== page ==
In Aquair Ventures, LLC v. Gulf Stream Coach, Inc., 2009 WL 150963 (N.D.Cal. 2009), Judge Conti ruled on whether a corporate purchaser of a motor home who took delivery outside the state of Calfornia could obtain protection by the Song-Beverly Act.  As to the latter, Judge Conti said yes; as to the former, Judge Conti said no.  As to a purchaser who took delivery of the motor home outside California, Judge Conti held that Song-Beverly still applied:

The protections offered in the Act “apply only to vehicles sold in California.” Cummins, Inc. v.Super. Ct., 36 Cal.4th 478, 30 Cal.Rptr.3d 823, 115 P.3d 98 (2005). The parties do not dispute that Aquair signed the Contract in Santa Rosa, California, nor that Aquair took physical possession of the keys and the RV in Nevada.  . . . The court in [Gusse v. Damon Corp., 470 F.Supp.2d 1110, 1113 (C.D.Cal.2007)] noted that under California law, there is a presumption that a contract is a shipment contract, rather than a delivery contract. Id. at 1113; see also Wilson v. Brawn of Cal., Inc., 132 Cal.App.4th 549, 556, 33 Cal.Rptr.3d 769 (Ct.App.2005). The contract at issue here does not require delivery in Nevada or any other specific destination. As such, it is a shipment contract, and title passed from the Dealer to Aquair at the time the Dealer shipped the RV from California. The RV therefore falls under the Act as a good purchased in California.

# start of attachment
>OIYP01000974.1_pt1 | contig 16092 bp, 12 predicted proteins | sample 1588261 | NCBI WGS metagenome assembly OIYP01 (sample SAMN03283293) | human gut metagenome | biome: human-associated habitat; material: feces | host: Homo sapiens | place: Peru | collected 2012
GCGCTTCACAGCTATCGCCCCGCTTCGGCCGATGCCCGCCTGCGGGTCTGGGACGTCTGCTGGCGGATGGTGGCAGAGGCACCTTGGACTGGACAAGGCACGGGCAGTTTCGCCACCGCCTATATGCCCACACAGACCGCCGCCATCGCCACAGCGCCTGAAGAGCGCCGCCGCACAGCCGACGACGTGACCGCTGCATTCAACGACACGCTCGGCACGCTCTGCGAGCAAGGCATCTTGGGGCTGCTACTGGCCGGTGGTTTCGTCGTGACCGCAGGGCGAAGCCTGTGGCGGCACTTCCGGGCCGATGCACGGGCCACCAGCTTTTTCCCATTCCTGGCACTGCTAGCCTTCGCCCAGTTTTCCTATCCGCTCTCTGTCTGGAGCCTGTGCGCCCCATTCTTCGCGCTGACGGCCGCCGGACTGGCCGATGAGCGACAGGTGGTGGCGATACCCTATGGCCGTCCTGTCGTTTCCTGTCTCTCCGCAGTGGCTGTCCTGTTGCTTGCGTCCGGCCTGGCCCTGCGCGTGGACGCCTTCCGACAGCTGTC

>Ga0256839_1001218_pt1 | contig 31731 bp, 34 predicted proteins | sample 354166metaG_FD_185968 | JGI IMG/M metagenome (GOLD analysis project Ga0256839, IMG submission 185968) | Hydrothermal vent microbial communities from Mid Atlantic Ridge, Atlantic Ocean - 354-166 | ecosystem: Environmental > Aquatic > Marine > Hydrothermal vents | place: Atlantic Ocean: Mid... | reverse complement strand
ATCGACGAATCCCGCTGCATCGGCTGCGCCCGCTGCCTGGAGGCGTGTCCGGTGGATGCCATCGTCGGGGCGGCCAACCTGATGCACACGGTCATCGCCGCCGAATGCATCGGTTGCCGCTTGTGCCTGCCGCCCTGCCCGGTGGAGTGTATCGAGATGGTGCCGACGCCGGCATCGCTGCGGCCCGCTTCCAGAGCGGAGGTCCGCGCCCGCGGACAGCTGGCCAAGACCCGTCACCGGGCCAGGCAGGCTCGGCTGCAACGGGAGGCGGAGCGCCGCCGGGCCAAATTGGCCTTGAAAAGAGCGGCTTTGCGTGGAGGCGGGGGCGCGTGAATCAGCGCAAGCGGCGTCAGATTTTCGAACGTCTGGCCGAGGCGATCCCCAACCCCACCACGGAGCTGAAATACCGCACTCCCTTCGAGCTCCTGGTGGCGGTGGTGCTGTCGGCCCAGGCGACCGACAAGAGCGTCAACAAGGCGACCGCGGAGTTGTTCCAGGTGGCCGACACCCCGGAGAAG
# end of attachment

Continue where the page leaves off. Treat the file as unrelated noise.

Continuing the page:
However, Judge Conti held that the plaintiff was not entitled to protection under Song-Beverly:


Aquair may not bring suit under the Act. Because Aquair is not an individual, it is not a buyer for the purposes of the Act, and therefore may not bring suit over the RV, which it purchased for “personal, family, or household purposes.” Thus, Aquair may only maintain this action if it has fewer than five vehicles registered in California and if the vehicle that is the subject of the suit weighs less than 10,000 pounds. It is not disputed that the RV weighs over 32,000 pounds. Suddon Decl. ¶ 9, Ex. B. Aquair is therefore not entitled to bring suit over the RV under the Act.